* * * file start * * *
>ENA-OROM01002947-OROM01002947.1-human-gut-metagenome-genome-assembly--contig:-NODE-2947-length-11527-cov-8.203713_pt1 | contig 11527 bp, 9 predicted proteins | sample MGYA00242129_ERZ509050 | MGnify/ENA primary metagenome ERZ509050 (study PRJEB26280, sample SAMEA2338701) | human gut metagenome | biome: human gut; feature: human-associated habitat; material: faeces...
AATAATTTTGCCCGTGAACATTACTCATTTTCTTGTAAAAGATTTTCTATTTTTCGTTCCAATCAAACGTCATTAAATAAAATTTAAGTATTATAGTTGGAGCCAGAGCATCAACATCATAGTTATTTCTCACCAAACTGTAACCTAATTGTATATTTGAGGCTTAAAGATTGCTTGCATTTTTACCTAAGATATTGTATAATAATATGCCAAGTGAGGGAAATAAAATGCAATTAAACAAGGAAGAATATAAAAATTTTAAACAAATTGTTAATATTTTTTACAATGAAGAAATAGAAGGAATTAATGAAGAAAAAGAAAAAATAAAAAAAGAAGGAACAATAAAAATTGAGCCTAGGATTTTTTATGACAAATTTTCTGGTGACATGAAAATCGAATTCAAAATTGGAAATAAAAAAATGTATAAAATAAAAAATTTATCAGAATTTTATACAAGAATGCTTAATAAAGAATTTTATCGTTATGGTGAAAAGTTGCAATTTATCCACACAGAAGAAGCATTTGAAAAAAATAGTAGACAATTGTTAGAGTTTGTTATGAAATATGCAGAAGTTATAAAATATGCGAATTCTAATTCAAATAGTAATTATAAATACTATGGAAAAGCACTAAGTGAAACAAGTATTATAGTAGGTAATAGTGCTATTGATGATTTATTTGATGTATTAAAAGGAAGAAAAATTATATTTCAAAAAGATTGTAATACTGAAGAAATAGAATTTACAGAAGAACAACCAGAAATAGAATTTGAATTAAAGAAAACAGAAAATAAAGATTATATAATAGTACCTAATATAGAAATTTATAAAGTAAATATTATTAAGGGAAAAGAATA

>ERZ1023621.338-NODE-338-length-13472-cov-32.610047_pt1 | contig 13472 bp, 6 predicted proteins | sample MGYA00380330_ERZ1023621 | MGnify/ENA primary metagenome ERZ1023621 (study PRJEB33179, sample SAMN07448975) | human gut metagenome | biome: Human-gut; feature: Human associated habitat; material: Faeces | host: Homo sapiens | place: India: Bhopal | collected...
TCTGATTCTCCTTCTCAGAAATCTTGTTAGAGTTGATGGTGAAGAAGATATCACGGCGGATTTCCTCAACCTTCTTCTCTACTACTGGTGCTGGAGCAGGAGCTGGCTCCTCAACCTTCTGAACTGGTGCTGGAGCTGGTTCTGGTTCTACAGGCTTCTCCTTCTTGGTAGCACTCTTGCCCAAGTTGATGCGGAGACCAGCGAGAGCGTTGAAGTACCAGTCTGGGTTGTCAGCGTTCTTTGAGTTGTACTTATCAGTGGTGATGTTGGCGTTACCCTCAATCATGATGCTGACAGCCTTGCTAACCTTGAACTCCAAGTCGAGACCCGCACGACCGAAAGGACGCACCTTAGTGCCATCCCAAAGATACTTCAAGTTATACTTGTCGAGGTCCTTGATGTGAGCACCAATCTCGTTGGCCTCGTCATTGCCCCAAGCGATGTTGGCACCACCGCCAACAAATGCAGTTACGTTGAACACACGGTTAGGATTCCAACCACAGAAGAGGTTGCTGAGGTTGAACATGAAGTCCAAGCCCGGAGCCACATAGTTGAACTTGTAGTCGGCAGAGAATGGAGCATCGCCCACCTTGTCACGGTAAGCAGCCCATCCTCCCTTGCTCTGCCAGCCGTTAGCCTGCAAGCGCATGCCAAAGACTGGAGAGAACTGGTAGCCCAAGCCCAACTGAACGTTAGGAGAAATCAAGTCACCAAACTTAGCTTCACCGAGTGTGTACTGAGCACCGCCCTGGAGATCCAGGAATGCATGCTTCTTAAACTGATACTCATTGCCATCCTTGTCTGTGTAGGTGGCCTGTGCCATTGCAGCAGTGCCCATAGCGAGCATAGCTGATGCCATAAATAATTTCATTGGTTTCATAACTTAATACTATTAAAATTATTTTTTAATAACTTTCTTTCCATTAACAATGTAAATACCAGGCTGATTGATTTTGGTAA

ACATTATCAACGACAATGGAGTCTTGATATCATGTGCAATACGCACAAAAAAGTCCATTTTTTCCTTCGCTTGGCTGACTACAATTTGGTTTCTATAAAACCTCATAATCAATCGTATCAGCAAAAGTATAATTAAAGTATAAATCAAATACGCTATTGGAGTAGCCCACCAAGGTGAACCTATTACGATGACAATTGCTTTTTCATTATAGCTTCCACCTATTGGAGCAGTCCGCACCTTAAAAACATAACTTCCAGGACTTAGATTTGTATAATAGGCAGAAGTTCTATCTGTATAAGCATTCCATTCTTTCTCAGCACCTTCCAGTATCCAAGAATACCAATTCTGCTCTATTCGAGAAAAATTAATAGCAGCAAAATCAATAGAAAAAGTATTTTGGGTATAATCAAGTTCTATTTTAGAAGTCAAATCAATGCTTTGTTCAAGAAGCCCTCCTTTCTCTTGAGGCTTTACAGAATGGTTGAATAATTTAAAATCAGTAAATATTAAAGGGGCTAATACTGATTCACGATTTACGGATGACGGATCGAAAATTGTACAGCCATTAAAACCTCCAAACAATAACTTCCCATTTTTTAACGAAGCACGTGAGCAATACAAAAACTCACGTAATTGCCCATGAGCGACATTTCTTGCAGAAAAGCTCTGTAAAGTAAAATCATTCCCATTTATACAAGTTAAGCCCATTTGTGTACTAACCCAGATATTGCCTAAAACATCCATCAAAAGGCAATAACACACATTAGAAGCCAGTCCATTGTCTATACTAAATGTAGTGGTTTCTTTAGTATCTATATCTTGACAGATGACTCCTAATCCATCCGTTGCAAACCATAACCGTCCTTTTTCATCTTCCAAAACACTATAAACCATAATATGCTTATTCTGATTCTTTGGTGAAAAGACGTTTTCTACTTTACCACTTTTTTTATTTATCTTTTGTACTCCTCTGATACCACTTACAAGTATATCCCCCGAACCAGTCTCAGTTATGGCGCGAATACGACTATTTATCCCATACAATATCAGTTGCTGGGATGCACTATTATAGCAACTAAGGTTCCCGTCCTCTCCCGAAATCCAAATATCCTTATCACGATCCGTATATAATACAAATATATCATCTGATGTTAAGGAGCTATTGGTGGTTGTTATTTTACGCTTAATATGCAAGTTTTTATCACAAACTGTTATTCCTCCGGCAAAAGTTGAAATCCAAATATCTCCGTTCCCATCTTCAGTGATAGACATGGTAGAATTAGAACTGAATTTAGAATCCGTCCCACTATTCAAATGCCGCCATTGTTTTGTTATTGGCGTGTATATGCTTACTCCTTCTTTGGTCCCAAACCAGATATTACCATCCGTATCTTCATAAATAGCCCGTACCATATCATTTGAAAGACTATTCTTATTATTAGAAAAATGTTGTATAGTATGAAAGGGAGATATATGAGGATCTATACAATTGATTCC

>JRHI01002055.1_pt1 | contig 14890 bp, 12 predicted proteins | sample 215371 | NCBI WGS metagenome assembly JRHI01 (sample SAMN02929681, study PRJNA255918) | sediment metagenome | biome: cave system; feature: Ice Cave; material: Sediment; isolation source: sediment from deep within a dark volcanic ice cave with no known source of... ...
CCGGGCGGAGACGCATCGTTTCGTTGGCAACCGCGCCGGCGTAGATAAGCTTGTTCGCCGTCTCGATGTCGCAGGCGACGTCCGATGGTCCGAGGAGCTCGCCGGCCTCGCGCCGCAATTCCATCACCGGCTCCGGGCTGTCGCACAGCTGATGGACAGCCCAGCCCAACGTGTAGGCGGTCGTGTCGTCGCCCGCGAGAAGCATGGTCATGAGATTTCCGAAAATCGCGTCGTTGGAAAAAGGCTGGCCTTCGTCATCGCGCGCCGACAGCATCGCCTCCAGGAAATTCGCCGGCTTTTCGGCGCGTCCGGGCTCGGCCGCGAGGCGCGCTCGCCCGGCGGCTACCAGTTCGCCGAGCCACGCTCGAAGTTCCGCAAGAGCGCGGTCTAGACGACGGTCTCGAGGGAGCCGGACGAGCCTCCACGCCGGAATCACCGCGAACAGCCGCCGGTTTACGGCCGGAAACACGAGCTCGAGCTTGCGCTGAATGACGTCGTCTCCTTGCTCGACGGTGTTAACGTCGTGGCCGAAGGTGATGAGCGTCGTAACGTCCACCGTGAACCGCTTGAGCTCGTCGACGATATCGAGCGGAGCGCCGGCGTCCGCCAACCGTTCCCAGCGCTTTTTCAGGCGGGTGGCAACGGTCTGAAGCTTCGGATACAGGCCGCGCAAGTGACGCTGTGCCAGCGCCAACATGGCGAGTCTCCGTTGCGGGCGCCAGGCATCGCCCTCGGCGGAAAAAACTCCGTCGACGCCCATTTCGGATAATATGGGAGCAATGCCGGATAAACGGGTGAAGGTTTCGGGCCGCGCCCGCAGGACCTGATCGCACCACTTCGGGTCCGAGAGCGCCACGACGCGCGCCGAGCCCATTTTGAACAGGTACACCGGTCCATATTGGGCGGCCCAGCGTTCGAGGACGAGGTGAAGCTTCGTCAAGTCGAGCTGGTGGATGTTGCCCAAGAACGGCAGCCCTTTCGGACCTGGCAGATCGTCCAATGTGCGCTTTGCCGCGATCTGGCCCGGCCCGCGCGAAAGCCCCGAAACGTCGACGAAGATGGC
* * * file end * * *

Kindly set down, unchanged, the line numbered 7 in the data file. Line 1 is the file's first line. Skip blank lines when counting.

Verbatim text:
CCGGGCGGAGACGCATCGTTTCGTTGGCAACCGCGCCGGCGTAGATAAGCTTGTTCGCCGTCTCGATGTCGCAGGCGACGTCCGATGGTCCGAGGAGCTCGCCGGCCTCGCGCCGCAATTCCATCACCGGCTCCGGGCTGTCGCACAGCTGATGGACAGCCCAGCCCAACGTGTAGGCGGTCGTGTCGTCGCCCGCGAGAAGCATGGTCATGAGATTTCCGAAAATCGCGTCGTTGGAAAAAGGCTGGCCTTCGTCATCGCGCGCCGACAGCATCGCCTCCAGGAAATTCGCCGGCTTTTCGGCGCGTCCGGGCTCGGCCGCGAGGCGCGCTCGCCCGGCGGCTACCAGTTCGCCGAGCCACGCTCGAAGTTCCGCAAGAGCGCGGTCTAGACGACGGTCTCGAGGGAGCCGGACGAGCCTCCACGCCGGAATCACCGCGAACAGCCGCCGGTTTACGGCCGGAAACACGAGCTCGAGCTTGCGCTGAATGACGTCGTCTCCTTGCTCGACGGTGTTAACGTCGTGGCCGAAGGTGATGAGCGTCGTAACGTCCACCGTGAACCGCTTGAGCTCGTCGACGATATCGAGCGGAGCGCCGGCGTCCGCCAACCGTTCCCAGCGCTTTTTCAGGCGGGTGGCAACGGTCTGAAGCTTCGGATACAGGCCGCGCAAGTGACGCTGTGCCAGCGCCAACATGGCGAGTCTCCGTTGCGGGCGCCAGGCATCGCCCTCGGCGGAAAAAACTCCGTCGACGCCCATTTCGGATAATATGGGAGCAATGCCGGATAAACGGGTGAAGGTTTCGGGCCGCGCCCGCAGGACCTGATCGCACCACTTCGGGTCCGAGAGCGCCACGACGCGCGCCGAGCCCATTTTGAACAGGTACACCGGTCCATATTGGGCGGCCCAGCGTTCGAGGACGAGGTGAAGCTTCGTCAAGTCGAGCTGGTGGATGTTGCCCAAGAACGGCAGCCCTTTCGGACCTGGCAGATCGTCCAATGTGCGCTTTGCCGCGATCTGGCCCGGCCCGCGCGAAAGCCCCGAAACGTCGACGAAGATGGC